University of Leicester eBulletin

American Firm Invests in Leicester for Digital Era

July 2002
No 164

Dr Fernando Schlindwein and Mr Peter Clarke DIGITAL DELIGHT:
Dr Fernando Schlindwein and Mr Peter Clarke from the University's Department of Engineering with the digital signal processor kits recently donated by Texas Instruments to the Department to support research and new MSc degrees [pic: Paul Smith]


A US technology company giant has invested a total of £26,700 (US$38,710) into the University of Leicester’s Department of Engineering in order to help create a state-of-the art laboratory engaged in hi-tech research.
 
Texas Instruments is supporting postgraduate teaching in the University in order to equip students with the skills and know-how needed in some of the most advanced areas of scientific knowledge. 

The Department, housed in the striking Stirling building, has many close links with business and industry and is engaged in several research projects with firms, including blue-chip companies. 
 
Now the American company is supporting a new Master’s programme as well as specific research projects in the area of real-time digital signal processing (DSP). The applications of DSP are in real-time monitoring of babies, arterial blood flow measurements and communications.
 
Dr Fernando Schlindwein, Senior Lecturer of Biomedical Engineering at the University, said: “I am very pleased that, thanks to this funding, we now have excellent facilities with the three most used DSP platforms used in industry for hands-on activities with our students at both undergraduate and postgraduate levels. 

“It is delightful to see that industry sees our Department worthy of this support.” 

The new 25 DSP (digital signal processor) kits are based on the highest performance DSP processor on the market, capable of performing up to 1100 million operations per second. This floating-point processor is capable of dealing with signals of wired or wireless broadband networks and it is an excellent tool for manipulation of digitised images, as well as professional radio.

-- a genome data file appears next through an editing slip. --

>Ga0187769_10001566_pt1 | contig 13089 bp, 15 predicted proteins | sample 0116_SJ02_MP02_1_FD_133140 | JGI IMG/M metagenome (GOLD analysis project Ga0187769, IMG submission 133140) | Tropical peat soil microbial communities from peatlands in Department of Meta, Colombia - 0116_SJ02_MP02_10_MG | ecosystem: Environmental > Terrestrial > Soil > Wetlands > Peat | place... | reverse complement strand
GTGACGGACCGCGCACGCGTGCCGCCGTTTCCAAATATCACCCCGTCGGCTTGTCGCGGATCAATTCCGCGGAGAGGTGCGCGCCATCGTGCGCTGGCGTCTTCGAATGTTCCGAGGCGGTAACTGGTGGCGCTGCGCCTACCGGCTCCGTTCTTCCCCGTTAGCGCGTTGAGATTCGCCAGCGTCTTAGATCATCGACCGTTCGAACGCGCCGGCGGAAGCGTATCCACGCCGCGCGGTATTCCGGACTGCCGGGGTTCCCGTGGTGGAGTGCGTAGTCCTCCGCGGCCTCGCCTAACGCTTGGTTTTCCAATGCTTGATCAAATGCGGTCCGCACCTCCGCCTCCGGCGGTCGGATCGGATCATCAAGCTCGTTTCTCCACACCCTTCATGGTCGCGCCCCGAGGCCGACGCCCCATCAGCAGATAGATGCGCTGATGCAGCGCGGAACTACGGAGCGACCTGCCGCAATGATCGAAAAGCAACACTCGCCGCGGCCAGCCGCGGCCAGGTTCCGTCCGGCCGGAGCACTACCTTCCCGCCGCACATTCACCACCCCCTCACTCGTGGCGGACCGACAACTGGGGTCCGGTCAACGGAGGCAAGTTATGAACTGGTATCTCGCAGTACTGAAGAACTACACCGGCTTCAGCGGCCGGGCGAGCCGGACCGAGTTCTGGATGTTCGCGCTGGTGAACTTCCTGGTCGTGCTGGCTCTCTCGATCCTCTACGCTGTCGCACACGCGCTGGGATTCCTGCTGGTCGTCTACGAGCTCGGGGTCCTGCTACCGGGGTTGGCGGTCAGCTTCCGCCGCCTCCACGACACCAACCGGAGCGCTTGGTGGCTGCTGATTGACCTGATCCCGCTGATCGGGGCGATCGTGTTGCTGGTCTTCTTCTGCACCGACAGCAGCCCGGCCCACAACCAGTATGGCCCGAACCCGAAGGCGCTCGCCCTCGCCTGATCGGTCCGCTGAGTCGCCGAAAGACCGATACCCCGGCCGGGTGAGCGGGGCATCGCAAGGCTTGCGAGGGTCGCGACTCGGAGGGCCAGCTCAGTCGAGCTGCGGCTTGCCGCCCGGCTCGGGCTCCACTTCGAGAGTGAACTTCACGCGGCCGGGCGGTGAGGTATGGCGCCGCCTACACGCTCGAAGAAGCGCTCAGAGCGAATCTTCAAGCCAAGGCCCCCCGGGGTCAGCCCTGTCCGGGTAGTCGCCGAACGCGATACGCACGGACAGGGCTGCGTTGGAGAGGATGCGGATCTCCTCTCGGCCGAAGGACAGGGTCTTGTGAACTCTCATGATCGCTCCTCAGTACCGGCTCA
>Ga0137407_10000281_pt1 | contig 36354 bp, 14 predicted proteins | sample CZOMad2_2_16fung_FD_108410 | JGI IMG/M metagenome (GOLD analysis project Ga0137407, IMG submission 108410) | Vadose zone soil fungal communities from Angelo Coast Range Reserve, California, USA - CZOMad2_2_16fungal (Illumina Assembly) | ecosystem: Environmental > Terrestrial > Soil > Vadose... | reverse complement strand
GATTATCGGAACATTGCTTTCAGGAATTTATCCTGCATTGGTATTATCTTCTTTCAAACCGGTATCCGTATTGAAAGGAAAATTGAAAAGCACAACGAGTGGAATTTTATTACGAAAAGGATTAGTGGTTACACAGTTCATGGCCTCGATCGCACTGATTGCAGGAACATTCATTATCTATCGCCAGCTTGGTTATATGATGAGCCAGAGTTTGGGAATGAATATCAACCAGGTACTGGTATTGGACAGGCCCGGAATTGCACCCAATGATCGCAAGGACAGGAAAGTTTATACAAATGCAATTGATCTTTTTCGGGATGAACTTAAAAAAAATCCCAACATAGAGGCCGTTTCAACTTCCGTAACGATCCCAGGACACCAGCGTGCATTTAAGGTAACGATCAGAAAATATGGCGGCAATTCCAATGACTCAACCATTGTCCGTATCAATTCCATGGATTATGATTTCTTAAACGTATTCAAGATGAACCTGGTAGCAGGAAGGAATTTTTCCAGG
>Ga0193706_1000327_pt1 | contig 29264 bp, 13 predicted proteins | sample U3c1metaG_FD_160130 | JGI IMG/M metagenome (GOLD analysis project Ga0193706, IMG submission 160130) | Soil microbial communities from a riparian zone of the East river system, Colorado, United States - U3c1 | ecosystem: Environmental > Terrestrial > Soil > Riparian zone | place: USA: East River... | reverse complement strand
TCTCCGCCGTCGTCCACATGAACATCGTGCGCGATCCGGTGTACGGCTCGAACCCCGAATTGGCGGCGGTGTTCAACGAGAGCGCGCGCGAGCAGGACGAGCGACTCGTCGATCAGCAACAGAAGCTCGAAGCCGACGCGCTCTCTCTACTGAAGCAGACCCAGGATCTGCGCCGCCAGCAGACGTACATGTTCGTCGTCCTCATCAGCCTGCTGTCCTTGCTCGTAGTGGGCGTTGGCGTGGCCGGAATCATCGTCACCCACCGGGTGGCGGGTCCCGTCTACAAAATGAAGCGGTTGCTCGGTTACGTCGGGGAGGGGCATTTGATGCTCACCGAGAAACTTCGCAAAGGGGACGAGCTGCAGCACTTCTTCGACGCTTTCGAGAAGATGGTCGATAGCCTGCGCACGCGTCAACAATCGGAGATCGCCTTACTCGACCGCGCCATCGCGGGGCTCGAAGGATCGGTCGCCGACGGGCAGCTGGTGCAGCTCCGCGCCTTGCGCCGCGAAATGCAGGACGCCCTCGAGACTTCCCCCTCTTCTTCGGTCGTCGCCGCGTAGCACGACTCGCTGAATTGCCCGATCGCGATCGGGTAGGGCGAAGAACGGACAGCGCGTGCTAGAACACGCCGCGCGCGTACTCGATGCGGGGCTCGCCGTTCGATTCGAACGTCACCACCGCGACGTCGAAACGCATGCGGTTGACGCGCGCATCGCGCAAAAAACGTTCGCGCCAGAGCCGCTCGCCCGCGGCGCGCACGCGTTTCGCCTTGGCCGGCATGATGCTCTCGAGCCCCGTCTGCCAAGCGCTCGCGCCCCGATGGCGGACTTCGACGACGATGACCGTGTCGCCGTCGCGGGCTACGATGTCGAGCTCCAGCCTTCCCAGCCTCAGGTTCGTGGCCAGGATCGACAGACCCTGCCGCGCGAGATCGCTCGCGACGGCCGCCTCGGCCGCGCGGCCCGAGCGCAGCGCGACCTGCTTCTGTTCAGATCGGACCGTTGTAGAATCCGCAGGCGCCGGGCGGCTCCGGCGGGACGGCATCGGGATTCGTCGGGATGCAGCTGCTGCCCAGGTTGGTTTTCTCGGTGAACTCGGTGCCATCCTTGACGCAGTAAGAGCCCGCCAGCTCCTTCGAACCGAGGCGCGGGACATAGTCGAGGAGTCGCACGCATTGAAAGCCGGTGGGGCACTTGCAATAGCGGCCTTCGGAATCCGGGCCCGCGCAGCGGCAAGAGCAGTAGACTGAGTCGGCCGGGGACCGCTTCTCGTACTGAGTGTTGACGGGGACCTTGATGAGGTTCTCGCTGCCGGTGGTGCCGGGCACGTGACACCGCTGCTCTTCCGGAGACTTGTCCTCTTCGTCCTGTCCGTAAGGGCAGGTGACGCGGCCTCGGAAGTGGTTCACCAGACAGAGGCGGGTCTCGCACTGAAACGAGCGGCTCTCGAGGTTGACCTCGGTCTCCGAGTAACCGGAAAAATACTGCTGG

Dr Schlindwein said: “This set of 25 kits based on the new floating-point processor will complement the existing base of DSPs that we use for teaching and research of DSP in the Engineering Department, which, up to now was based on the ‘old’ ‘C50 devices (50 million operations per second), still capable of comfortably dealing with audio range signals in real-time, and the ‘C5402, a fixed-point processor which is the base of most of the current mobile phones due to its combined excellent performance for audio range signals and power efficiency. 

“The new DSPs will be the backbone of our new MSc laboratory for real-time Signal Processing allowing us to exploit image processing as well as audio signal processing and will also be invaluable resource for our Communications MSc course. These new MSc courses are a huge success.” 
 
NOTE TO NEWSDESK: For more information, please ring: Fernando Soares Schlindwein Senior Lecturer of Biomedical Engineering Department of Engineering, University of Leicester, Telephone: +44 (0) 116 252 5053, email: f.s.schlindwein@leicester.ac.uk or visit http://www.le.ac.uk/eg/fss1

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